CWR US presentation C8


Published on

Presentation on initial stages of US CWR project for C-8 symposium, ASA conference, October 2011

Published in: Science, Technology
1 Like
  • Be the first to comment

No Downloads
Total views
On SlideShare
From Embeds
Number of Embeds
Embeds 0
No embeds

No notes for slide

CWR US presentation C8

  1. 1. Whats In Our Back Yard? Developing An Inventory of U.S. Native and Naturalized Crop Germplasm (F. Cox, 2007) Stephanie L. Greene, Colin KhouryUSDA, ARS NPGS-Plant Germplasm Introduction and Testing, Prosser, WA Decision and Policy Analysis Program, CIAT, Cali, Colombia
  2. 2. Outline1.  Why focus on crop wild relatives (CWR) and economically important wild crops in the U.S.? 2.  Developing a CWR inventory 3.  Prioritizing the inventory 4.  Next steps
  3. 3. Maxted and Kell (2009) indentified 291 papers reporting the use of 189 CWR taxa to improve 29 crops # CWR taxa used # of References•  39% Disease •  17% Quality/Husbandry •  10% Yield•  17% Pest •  13% Abiotic Stress •  4% Fertility/Restorers
  4. 4. CWR viewed as a key strategy for developing crops adapted to climate changeNorway pledged $50 million over a decade to systematically find,gather, catalogue, use, and save the wild relatives of wheat, rice, beans,potato, barley, lentils, chickpea, and other essential food crops. Thework will be led by the Trust, working in partnership with nationalagricultural research institutes, the Royal Botanic Gardens, Kew, U.K.and the CGIAR“one of the most concrete steps taken to date toensure that agriculture, and humanity, adapts toclimate change.”---Erik Solheim, Norwegian Minister for Environment andDevelopment, Global Crop Diversity Trust 2010 Annual Report
  5. 5. “Loss of PGR has reduced options for the agricultural sector. Themajor causes of genetic erosion are land clearing, populationpressures, overgrazing, environmental degradation and changingagricultural practices.” The FAO State of the World’s Plant Genetic Resources for Food and Agriculture (2010)
  6. 6. Vulnerable to Climate ChangeModel-based predictions:Ø Liva et al (2009). By 2060, 40 of 69 protected areaswould no longer have the right climate to supportcurrently existing populations of all 8 Mexican cucurbitCWRØ Jarvis et al. (2008) By 2055, 16-22% of Arachis,Solanum and Vigna CWR will be extinctØ Thuiller (2005)- By 2080, 50% of 1350 studied plantspecies would be vulnerable or threatened by climatechange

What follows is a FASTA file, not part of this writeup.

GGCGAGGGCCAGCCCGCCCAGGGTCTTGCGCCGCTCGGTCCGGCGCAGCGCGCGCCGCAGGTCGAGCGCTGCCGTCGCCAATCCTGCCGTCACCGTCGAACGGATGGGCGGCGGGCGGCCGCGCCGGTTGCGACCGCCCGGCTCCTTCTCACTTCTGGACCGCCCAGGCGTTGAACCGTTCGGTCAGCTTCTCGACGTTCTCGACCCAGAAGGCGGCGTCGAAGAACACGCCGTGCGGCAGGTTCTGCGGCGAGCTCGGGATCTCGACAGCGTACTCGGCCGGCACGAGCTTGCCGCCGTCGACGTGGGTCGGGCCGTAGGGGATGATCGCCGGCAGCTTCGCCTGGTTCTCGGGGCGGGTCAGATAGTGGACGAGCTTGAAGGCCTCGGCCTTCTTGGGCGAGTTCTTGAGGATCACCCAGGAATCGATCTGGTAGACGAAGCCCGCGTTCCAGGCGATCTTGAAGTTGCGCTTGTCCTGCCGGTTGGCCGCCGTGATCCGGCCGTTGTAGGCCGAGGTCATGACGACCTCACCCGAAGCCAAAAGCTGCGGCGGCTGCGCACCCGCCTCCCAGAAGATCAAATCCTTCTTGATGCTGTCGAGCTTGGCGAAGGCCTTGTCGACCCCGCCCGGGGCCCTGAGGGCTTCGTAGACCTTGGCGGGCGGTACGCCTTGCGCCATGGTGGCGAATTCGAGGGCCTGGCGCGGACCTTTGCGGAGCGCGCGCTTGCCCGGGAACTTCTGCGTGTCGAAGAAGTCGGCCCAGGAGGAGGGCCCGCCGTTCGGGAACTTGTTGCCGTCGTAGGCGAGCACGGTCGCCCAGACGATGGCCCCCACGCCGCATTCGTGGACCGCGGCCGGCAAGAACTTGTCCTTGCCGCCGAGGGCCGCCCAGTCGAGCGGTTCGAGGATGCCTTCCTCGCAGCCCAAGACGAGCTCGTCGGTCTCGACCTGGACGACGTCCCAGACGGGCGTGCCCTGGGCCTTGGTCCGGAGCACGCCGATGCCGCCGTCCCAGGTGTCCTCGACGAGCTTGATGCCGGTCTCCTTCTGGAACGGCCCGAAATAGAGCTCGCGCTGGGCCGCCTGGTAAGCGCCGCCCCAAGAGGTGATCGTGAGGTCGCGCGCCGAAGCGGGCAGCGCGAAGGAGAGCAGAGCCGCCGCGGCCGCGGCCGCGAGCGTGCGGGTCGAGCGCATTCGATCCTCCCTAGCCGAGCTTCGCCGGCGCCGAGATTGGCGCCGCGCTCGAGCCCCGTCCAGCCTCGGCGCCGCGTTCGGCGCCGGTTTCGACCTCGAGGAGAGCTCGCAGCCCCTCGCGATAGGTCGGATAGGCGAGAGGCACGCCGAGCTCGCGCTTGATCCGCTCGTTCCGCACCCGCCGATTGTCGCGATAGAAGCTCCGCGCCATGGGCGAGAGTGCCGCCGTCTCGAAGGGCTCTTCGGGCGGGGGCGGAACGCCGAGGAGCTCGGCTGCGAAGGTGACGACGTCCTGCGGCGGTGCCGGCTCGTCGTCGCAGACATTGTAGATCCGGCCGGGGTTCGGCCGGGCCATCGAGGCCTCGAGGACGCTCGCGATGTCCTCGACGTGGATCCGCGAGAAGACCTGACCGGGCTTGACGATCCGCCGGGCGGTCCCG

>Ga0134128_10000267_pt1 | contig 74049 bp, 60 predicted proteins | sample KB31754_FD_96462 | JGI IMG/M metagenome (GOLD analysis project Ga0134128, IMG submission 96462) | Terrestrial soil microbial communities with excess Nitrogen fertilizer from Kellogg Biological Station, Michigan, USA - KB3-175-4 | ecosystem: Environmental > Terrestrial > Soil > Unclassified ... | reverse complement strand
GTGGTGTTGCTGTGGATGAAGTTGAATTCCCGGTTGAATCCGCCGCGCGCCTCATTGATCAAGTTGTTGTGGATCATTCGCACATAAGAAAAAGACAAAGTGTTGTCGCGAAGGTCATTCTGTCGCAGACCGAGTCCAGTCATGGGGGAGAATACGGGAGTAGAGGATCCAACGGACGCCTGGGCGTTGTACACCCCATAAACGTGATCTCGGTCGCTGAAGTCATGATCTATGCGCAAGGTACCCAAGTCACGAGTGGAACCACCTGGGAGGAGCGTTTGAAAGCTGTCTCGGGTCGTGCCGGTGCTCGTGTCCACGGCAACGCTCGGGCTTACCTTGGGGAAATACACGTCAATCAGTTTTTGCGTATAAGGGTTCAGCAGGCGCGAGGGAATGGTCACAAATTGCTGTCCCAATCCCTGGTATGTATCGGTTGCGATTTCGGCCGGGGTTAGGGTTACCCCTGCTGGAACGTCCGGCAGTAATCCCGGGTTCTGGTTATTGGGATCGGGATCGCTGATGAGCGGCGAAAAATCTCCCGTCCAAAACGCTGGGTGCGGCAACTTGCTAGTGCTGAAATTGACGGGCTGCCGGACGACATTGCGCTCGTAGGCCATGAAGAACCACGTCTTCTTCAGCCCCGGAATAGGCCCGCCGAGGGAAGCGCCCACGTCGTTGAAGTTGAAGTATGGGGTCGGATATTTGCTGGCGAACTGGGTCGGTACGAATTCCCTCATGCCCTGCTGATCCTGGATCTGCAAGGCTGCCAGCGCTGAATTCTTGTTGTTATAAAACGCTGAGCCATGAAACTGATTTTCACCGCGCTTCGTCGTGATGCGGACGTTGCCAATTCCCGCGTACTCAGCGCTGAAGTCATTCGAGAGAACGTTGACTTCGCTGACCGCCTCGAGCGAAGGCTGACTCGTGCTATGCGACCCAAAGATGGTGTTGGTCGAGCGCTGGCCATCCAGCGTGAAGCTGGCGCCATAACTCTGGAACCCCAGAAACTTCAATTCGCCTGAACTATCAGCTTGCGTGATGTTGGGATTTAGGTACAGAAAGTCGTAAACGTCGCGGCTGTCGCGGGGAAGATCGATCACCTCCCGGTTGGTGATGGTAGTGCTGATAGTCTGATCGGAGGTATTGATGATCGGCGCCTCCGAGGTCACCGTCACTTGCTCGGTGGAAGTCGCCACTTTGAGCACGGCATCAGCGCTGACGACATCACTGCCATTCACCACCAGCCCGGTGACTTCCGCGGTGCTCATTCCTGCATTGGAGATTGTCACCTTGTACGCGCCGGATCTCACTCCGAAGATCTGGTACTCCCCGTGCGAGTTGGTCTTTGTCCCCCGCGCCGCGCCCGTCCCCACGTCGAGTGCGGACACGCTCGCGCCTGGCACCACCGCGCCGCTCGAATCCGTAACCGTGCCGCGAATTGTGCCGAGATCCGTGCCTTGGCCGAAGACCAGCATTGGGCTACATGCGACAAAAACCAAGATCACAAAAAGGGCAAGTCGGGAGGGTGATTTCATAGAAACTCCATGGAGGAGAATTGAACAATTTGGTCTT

7. 7. Conservation StatusOf accessions conserved in global ex situ collections, only 18% are CWR
  8. 8. USA ConservationThe NPGS currently houses over 540,000 accessions representing over 13,500 species (GRIN 2011), but only 2.6 % ofour collection is wild germplasm collected in the United States.
  9. 9. Model for thedevelopment ofnational CWRstrategies (Maxtedet al. 2007)
  10. 10. Developing the U.S. InventoryØ Inventory includes CWR and taxa directly used for food, fiber,forage, medicine, ornamental, and restoration purposesØ  Includes both native and naturalized taxaØ CWR definition wild plant taxon that has an indirect use derived from its close genetic relationship to a crop; this relationship is defined in terms of Gene Pools (GP) (Harlan, and de Wet 1971), 1,2 and 3 or taxon groups 1 to 4 (Maxted et al. 2006)Ø Sources: GRIN World Economic Plants Database (Wiersema andLeón (1999); Flora of North America; Herbs of Commerce, McGuffinet al. (2000), Native Seed Network database(Ø Fall 2010- Draft inventory sent to 50 specialists for peer review
  11. 11. U.S. Inventory contains 3000+ taxaØ Most taxa are for wild orpartially domesticated cropsused for timber, revegetation,forage, medicinal orornamental purposesØ 364 CWR taxa are usefulfor breeding 65 crops • Sixty of these taxa are naturalized speciesInventory can be found at